19 February 2010

An enticing video preview of Who Do You Think You Are?

I enjoyed watching this video montage from the upcoming series Who Do You Think You Are? It shows actual records, people looking at manuscripts, at microfilm, finding an ancestor's tombstone, and experiencing emotion at what they find. That emotion is the same whether you or your ancestors are dirt poor, middle class, or a celebrity. We all use the same records for the research. We all find the good, bad, exciting, boring, and ourselves when we research our family history.

After watching this show I hope that others begin the journey to discover their family history. I hope that they read the guidebooks that are on library shelves, subscribe to online databases, check others at their public library, join a genealogical society for more help, and attend a genealogy seminar, conference, or institute for more learning. Perhaps they will seek some assistance from a professional researcher.

Tons of info is online, but there are still billions of pieces of paper in libraries, historical societies, archives, and courthouses that are not microfilmed or digitized. Nothing compares to holding a diary written by great grandpa during the Civil War, a letter penned by your great great granduncle, the pages from a Civil War pension record, reading through that case file of a family member's divorce case from 1899. Nothing compares.

There are many parts to the whole research process. Thankfully, we have several shows today that are sharing the joys, tears, and thrills of family history.

Cemetery cannot be destroyed for O'Hare International Airport.

For some time now, I have been reading about Chicago's plans to add a runway to O'Hare International Airport. Sadly, this necessitated the moving of many bodies buried in St. Johannes' Cemetery on the land. Today's Chicago Tribune carries a story that the court has put a stop to this, even for some families that had agreed to the bodies being moved. The city can no longer move any bodies at this site. The 161 year old cemetery belonged to St. John's United Church of Christ.

18 February 2010

Even figure skaters have an archives

While I sit here watching the figure skating at the 2010 Olympics, I decided to check out the World Figure Skating Musuem and Hall of Fame. There is an Archives! I figured there would be as they exist for many sports.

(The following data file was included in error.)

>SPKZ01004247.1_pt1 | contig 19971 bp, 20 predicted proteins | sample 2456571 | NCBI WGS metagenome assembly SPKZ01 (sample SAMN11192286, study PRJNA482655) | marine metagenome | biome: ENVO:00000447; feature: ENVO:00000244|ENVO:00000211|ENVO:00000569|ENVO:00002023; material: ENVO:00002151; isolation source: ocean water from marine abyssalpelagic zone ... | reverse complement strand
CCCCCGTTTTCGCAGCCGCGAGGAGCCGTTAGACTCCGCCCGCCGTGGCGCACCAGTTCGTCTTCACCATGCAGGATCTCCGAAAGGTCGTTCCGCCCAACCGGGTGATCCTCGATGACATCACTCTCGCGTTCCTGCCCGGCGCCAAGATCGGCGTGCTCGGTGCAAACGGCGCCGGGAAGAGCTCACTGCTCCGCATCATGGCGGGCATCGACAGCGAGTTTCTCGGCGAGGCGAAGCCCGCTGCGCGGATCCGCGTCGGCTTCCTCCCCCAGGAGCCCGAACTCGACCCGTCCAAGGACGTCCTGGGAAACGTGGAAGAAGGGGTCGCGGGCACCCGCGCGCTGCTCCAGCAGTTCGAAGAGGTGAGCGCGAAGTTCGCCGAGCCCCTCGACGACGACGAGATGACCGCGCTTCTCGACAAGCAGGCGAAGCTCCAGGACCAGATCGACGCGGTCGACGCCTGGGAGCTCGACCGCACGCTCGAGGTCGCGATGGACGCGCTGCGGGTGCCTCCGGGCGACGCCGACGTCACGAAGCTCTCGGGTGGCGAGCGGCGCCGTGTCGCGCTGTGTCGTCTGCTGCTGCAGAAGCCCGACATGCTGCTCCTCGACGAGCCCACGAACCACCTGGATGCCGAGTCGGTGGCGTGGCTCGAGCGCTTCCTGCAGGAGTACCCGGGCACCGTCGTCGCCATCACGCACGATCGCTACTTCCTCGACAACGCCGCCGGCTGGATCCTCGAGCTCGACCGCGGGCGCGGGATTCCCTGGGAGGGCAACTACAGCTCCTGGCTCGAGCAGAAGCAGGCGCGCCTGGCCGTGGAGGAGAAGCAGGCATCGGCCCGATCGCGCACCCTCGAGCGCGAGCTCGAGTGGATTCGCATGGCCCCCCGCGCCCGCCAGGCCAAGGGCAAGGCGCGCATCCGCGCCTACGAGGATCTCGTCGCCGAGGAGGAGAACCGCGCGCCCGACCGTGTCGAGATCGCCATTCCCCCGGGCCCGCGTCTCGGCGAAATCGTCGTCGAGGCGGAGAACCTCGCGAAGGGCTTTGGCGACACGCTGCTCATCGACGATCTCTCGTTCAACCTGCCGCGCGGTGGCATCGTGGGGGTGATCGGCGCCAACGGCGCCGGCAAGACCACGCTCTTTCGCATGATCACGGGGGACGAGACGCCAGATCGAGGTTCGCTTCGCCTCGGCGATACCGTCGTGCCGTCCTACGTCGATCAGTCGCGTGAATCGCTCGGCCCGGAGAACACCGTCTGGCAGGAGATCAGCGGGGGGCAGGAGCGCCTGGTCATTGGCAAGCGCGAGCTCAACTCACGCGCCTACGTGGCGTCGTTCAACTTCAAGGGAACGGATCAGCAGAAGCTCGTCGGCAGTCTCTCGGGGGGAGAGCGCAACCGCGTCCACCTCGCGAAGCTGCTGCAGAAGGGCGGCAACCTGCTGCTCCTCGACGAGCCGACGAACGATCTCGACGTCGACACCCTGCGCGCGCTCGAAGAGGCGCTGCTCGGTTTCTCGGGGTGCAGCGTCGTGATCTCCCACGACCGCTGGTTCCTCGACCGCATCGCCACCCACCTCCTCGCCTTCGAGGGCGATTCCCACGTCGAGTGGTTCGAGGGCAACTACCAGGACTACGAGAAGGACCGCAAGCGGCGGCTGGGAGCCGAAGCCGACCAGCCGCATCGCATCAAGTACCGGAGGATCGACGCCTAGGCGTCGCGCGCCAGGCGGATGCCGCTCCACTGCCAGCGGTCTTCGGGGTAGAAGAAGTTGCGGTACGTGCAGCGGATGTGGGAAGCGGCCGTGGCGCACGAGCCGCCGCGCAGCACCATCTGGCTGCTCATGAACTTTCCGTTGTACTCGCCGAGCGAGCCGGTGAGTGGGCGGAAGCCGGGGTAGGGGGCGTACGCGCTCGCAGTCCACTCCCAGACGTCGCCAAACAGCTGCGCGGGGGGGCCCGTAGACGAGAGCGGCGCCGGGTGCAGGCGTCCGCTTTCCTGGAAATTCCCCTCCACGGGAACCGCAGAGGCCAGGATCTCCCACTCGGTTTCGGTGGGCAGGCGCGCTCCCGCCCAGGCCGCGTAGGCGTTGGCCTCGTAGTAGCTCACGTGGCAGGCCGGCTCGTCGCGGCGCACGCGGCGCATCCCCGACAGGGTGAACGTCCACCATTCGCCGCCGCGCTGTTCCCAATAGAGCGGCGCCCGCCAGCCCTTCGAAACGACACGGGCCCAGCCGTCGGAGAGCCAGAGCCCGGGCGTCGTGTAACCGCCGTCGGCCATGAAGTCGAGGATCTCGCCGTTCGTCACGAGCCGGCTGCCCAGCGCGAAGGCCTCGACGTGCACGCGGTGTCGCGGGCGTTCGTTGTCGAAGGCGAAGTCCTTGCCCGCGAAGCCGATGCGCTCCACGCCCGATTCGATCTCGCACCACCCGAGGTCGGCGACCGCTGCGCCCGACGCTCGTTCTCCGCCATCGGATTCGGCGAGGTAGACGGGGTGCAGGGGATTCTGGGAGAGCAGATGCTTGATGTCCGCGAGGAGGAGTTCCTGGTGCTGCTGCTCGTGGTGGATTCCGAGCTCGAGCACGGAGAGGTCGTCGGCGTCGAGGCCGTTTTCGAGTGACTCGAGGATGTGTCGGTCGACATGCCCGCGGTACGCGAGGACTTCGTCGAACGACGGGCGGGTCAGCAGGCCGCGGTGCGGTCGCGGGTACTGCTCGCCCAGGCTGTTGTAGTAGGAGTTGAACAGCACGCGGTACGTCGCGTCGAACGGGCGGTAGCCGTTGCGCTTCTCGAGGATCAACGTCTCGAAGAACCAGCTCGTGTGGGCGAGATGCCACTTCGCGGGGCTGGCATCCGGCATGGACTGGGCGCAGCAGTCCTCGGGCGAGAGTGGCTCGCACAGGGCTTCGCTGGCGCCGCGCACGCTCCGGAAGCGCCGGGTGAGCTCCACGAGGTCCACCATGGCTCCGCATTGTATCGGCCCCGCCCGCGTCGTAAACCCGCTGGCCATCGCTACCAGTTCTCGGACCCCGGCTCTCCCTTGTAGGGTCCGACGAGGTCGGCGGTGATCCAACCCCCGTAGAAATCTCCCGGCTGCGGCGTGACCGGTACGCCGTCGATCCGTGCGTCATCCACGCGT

From the website: The photograph collection of nearly 20,000 images includes many early tintype and glass negatives. Nearly 1,500 books in more than a dozen languages form the backbone of the Museum's library, along with complete sets of North American and European magazines, newspapers, scrapbooks, private letters, programs, sheet music and historical greeting cards. 

Do you have a figure skating competitor anytime from the 1920s forward? This is the place to contact. Though I would wait a while as I am sure they have been, and continue to be, quite impacted by reporters, broadcasters, and others needing data during the Olympics. It has the "most extensive collection of figure skating materials in the world."

A grade school friend did compete in figure skating -- I wonder if she is represented in the materials that are housed in Colorado Springs, Colorado?

FGS 2010 Conference program and registration is live online!

The full program, including meal events, special events, keynote speakers, special lectures, and information on the updated Focus on Societies Day is now online at http://fgs.org/2010conference/index.php. Registrations were already coming in online before the official release announcement was made!

The program section can be sorted by day, speaker, or track. Mini bios on all the speakers are on the website. Click on Partners to see all the wonderful businesses and organizations that are generous sponsors of this event and to see the long list of organizations participating as lecture, track, and luncheon sponsors. All of this helps to broaden the program, offer special events, and keep the costs down for registrants.

Do you think your genealogical or historical society, genealogy-related business, or other organization might want to reserve a space in the Exhibit Hall? Check details on that via the same website. The Exhibit Hall is already half-reserved. 

The website also has a direct link to the FGS Conference News Blog for additional details, breaking news, updates, travel details, tourism info, and so much more.

17 February 2010

A great woman and genealogist has passed away -- Marsha Hoffman Rising, CG, FASG